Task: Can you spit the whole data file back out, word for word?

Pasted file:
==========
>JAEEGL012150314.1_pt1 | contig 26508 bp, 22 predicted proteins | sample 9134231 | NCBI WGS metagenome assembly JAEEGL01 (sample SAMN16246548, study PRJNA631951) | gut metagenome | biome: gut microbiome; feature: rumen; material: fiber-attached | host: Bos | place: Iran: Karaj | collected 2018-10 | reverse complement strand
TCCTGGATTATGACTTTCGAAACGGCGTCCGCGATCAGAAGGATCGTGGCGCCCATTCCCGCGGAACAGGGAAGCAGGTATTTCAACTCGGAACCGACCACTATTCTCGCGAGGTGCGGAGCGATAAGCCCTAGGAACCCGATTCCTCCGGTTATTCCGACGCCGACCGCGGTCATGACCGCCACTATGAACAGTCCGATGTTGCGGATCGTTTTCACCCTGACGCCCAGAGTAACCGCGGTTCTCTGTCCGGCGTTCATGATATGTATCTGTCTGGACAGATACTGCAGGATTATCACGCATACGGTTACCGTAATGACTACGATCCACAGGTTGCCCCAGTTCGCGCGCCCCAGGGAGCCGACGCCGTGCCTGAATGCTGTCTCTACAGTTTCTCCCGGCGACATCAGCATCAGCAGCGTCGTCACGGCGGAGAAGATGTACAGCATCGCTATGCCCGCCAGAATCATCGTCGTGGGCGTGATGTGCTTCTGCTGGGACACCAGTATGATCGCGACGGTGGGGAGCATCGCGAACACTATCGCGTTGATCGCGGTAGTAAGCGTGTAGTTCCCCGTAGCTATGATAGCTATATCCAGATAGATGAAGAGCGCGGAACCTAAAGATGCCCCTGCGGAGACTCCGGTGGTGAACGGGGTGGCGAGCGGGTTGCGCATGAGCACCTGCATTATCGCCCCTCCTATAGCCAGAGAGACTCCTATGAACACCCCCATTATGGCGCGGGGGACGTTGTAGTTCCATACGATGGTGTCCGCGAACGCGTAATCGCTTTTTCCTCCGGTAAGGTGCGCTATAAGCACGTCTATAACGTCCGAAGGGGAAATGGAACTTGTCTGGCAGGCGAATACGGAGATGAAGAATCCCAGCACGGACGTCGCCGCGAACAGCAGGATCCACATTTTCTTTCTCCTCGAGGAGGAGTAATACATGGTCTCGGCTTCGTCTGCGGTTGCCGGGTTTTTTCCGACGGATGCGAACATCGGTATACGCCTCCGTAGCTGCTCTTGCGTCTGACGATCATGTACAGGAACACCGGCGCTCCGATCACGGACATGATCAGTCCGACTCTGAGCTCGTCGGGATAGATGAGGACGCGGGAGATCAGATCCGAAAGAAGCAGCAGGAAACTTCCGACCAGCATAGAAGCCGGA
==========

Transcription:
>JAEEGL012150314.1_pt1 | contig 26508 bp, 22 predicted proteins | sample 9134231 | NCBI WGS metagenome assembly JAEEGL01 (sample SAMN16246548, study PRJNA631951) | gut metagenome | biome: gut microbiome; feature: rumen; material: fiber-attached | host: Bos | place: Iran: Karaj | collected 2018-10 | reverse complement strand
TCCTGGATTATGACTTTCGAAACGGCGTCCGCGATCAGAAGGATCGTGGCGCCCATTCCCGCGGAACAGGGAAGCAGGTATTTCAACTCGGAACCGACCACTATTCTCGCGAGGTGCGGAGCGATAAGCCCTAGGAACCCGATTCCTCCGGTTATTCCGACGCCGACCGCGGTCATGACCGCCACTATGAACAGTCCGATGTTGCGGATCGTTTTCACCCTGACGCCCAGAGTAACCGCGGTTCTCTGTCCGGCGTTCATGATATGTATCTGTCTGGACAGATACTGCAGGATTATCACGCATACGGTTACCGTAATGACTACGATCCACAGGTTGCCCCAGTTCGCGCGCCCCAGGGAGCCGACGCCGTGCCTGAATGCTGTCTCTACAGTTTCTCCCGGCGACATCAGCATCAGCAGCGTCGTCACGGCGGAGAAGATGTACAGCATCGCTATGCCCGCCAGAATCATCGTCGTGGGCGTGATGTGCTTCTGCTGGGACACCAGTATGATCGCGACGGTGGGGAGCATCGCGAACACTATCGCGTTGATCGCGGTAGTAAGCGTGTAGTTCCCCGTAGCTATGATAGCTATATCCAGATAGATGAAGAGCGCGGAACCTAAAGATGCCCCTGCGGAGACTCCGGTGGTGAACGGGGTGGCGAGCGGGTTGCGCATGAGCACCTGCATTATCGCCCCTCCTATAGCCAGAGAGACTCCTATGAACACCCCCATTATGGCGCGGGGGACGTTGTAGTTCCATACGATGGTGTCCGCGAACGCGTAATCGCTTTTTCCTCCGGTAAGGTGCGCTATAAGCACGTCTATAACGTCCGAAGGGGAAATGGAACTTGTCTGGCAGGCGAATACGGAGATGAAGAATCCCAGCACGGACGTCGCCGCGAACAGCAGGATCCACATTTTCTTTCTCCTCGAGGAGGAGTAATACATGGTCTCGGCTTCGTCTGCGGTTGCCGGGTTTTTTCCGACGGATGCGAACATCGGTATACGCCTCCGTAGCTGCTCTTGCGTCTGACGATCATGTACAGGAACACCGGCGCTCCGATCACGGACATGATCAGTCCGACTCTGAGCTCGTCGGGATAGATGAGGACGCGGGAGATCAGATCCGAAAGAAGCAGCAGGAAACTTCCGACCAGCATAGAAGCCGGA